Tips to Create a Classroom or Workplace of Equity, Inclusion and Empathy
Cultivate cultural humility and responsiveness. When it comes to microaggressions, build understanding of how systemic oppression impacts one’s lived experience, especially people from historically marginalized populations. Something that seems innocuous may have a real impact. Avoid assumptions.
Microinclusions: subtle ways in which you can create space to include people so that they feel welcomed and a sense of belonging. Honor individual experience and expertise. Welcome differences – We are great because of our multiple identities, not despite them.
Become aware of your own biases. Colorblindness is not helpful, and has been shown to to increase implicit bias. Admitting that we are all subject to bias creates a safer space to examine and take steps to combat it.
Recognize that you do not know everything about every culture in your personal or professional life. Use your anxiety of not knowing as an opportunity to expand your equity lens and check your assumptions.
Mindfulness and loving kindness in practice involves paying attention in a nonjudgmental way to one’s breath and other sensations; and consciously sending out compassionate thoughts toward others.
Ask inclusive questions (i.e., how do you identify? What are your pronouns?). Be aware of environmental cues: is your space inviting? How does it appeal to the senses?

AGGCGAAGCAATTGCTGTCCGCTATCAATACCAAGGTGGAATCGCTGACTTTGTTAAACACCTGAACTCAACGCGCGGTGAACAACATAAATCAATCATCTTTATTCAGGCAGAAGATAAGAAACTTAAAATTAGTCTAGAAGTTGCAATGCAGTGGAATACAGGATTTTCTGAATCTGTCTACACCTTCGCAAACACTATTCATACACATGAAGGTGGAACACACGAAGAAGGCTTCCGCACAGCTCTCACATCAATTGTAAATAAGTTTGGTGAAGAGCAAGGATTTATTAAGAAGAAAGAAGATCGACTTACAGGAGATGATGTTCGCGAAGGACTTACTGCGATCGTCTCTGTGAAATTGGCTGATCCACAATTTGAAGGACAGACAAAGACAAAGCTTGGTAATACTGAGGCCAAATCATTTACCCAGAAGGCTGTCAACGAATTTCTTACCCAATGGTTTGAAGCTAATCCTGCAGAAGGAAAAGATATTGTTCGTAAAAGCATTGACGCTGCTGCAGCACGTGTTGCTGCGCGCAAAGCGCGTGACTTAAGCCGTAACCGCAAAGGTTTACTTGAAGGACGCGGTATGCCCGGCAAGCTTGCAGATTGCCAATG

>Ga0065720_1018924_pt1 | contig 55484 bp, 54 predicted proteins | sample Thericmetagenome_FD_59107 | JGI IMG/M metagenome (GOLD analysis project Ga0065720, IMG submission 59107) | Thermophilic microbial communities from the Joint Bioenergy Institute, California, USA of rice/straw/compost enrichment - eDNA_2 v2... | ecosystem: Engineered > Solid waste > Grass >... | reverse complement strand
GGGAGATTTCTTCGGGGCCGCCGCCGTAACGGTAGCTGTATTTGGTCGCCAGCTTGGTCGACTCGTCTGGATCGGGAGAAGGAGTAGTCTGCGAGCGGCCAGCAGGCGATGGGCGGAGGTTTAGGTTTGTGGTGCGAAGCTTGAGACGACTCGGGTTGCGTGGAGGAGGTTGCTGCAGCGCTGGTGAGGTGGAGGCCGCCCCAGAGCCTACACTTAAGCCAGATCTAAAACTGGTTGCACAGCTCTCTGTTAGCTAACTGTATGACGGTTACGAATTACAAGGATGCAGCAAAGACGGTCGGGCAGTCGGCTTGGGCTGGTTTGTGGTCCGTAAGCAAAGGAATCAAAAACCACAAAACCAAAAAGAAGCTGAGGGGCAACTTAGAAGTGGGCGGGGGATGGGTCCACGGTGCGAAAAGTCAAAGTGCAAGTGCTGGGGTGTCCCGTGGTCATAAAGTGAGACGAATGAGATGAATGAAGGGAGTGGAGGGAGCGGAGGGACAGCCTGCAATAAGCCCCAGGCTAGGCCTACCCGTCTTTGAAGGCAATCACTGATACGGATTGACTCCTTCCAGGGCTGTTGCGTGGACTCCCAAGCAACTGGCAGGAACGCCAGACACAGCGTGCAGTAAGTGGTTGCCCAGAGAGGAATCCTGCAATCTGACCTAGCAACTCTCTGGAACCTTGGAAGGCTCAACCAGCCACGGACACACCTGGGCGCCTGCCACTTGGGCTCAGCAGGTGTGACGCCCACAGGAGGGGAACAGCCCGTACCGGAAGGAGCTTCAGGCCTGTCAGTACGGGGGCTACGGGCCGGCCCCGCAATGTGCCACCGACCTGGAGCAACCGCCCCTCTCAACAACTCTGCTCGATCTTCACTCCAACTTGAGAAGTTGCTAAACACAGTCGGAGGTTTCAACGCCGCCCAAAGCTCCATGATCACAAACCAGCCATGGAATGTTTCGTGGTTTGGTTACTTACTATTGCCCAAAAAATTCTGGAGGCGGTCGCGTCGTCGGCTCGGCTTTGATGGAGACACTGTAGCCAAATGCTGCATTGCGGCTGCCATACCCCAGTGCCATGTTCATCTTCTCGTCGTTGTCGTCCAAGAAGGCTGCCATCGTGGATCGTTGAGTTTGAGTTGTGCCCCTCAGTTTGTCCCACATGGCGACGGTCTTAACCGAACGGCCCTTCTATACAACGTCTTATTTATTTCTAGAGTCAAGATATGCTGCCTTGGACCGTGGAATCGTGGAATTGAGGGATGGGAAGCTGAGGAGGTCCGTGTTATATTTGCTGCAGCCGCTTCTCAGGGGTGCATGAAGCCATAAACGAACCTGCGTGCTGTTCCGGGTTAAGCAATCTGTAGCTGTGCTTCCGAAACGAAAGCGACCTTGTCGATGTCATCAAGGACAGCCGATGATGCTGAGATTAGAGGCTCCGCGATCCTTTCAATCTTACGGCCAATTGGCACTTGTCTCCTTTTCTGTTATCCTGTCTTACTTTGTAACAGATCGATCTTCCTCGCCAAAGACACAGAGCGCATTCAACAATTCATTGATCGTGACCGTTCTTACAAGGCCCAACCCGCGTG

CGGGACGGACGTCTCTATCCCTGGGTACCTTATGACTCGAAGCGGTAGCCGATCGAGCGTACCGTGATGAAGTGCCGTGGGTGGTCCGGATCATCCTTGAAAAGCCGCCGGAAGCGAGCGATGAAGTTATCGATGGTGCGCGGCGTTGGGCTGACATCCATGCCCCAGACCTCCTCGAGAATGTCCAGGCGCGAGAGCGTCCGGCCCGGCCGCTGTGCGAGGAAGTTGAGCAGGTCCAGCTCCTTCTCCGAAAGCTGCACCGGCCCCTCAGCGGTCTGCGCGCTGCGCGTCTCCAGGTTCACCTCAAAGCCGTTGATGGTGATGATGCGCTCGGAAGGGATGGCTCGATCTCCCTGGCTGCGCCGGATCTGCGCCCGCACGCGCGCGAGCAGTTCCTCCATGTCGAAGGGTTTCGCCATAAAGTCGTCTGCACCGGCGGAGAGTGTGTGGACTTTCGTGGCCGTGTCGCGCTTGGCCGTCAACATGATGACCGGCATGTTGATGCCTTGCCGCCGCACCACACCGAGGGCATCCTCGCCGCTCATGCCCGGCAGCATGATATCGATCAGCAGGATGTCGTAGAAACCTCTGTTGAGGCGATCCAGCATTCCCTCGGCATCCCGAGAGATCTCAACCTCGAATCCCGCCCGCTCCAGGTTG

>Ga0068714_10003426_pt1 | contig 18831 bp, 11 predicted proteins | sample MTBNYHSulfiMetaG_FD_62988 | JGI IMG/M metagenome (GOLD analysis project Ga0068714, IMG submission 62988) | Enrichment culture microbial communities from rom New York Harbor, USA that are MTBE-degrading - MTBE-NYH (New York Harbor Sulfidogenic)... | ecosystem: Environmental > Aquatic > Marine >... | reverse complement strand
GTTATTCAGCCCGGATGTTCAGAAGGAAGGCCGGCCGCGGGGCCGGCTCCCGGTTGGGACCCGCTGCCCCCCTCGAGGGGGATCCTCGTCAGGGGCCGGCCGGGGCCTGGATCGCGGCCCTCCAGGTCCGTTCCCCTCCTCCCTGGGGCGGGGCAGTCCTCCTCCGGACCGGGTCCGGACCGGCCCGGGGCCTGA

Increase empathy. Learn about the interests and experiences of your colleagues, employees and students. Taking the perspective of another increases one’s ability to not fall prey to stereotypical views of that person.
This is not a sprint, but a marathon. Commit to lifelong learning and critical self-reflection. Recognize and challenge imbalances of power. Institutions must hold responsibility for a culture of empathy and equity, including C-level leadership.
Create an intercultural development plan. Expand your network. Develop authentic cross-group associations and friendships. Read. Take advantage of equity-minded professional development (e.g., BaCE). Diversify your social media.
Show up to and engage in diversity-related events and meetings at your workplace and/or in the community. These present an opportunity to stay connected to your own self-work and self-reflection. Educate yourself.
Bias is fixable. Build your own comfort engaging topics that activate discomfort so that you continue to grow and feel more capable facilitating such discussions personally and professionally.
Share your lived experiences and your continued work as an advocate. Acknowledge intersectionality of systemic oppression and social identities. Stand with and advocate for marginalized colleagues and communities.